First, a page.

Join Date: Oct 2010
Location: Olds Alberta Canada
• Horses: 0
lIke all things, there are exceptions on the opposite side of that Bell Curve.
Best example, is one one end is the poor sucker that never smoked in his life, yet got lung cancer.
On the other end, is the lucky guy who smoked all his life, yet never got lung cancer.
In the middle, and the widest part of that Bell curve, is those that smoked and got lung cancer.
That is why individual examples mean not much, except that there are exceptions, and why we have statistics, to verify any trend/association
As in all illnesses, including stereotypic behavior,there are degrees of that addiction, and also on consequences, so it is advisable to first change whatever might have caused that addiction, be it feeding problem, like sweet feed, confinement, ect, and then, if that cribbing is modified, does not affect the health of the horse, then I agree, you simply don't slap a cribbing collar on any cribber, no more then you just treat ulcers, without trying to address their cause.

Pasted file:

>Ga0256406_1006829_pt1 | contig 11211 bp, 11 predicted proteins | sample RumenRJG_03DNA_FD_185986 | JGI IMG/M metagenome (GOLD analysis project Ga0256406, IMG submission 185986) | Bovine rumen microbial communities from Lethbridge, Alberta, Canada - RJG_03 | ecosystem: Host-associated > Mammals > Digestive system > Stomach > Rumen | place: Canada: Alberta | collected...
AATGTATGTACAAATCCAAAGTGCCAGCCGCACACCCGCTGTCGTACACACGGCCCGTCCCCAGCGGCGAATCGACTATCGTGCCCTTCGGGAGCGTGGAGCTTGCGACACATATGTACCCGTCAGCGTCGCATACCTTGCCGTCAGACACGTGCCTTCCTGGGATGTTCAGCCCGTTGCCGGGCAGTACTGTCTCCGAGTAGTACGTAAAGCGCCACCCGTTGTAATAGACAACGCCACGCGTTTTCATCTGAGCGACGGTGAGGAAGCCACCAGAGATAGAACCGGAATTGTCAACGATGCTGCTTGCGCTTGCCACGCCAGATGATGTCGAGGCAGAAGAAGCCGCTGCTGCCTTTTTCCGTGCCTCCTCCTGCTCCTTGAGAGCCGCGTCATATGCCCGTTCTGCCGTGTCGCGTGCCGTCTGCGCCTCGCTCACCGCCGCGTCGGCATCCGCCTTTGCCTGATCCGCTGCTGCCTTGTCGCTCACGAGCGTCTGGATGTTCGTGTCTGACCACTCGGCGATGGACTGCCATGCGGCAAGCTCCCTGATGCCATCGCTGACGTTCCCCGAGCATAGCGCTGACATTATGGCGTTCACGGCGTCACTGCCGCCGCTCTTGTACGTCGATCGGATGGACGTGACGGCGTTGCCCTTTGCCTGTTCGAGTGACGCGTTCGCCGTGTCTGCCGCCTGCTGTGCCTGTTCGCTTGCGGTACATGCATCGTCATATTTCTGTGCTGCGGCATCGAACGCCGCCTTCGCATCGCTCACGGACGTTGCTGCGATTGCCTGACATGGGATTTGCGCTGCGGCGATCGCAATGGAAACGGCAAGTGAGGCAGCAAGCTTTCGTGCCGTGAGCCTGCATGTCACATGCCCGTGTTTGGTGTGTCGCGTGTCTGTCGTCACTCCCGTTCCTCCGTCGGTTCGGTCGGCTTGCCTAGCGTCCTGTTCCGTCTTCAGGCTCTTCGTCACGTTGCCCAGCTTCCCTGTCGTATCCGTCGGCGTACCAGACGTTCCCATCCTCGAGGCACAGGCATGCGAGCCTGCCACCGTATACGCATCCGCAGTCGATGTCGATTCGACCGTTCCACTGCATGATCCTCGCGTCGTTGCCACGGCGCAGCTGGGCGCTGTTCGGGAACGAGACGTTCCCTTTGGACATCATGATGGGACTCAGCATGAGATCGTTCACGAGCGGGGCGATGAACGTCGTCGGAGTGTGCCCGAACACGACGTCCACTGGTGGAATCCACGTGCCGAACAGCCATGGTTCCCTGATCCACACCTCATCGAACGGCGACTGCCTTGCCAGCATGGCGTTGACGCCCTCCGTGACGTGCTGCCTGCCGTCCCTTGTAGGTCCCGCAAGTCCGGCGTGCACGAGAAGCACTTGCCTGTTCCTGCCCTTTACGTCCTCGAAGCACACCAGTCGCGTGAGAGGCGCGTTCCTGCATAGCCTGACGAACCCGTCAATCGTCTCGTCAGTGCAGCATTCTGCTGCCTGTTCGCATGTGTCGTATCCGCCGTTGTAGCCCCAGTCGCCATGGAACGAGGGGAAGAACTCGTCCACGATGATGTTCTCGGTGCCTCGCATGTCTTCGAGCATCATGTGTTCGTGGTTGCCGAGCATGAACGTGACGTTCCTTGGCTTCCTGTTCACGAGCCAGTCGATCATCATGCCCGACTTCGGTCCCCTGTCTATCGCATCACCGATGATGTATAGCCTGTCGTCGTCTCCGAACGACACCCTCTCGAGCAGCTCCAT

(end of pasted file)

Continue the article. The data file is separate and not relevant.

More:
That goes for about any health problem-prevention first, and not just treat the fallout, without addressing the cause or life style
While some cribbers are fine, if you have a confirmed cribber, that is loosing condition, chosing to crib instead, is destroying his front teeth, then you go to the next step, which might mean a cribbing collar
I have never had a horse with clinical ulcers, nor raised a cribber, and it is a fact, that both are associated not just with genetics and predisposition, but directly as to how those horses are fed and managed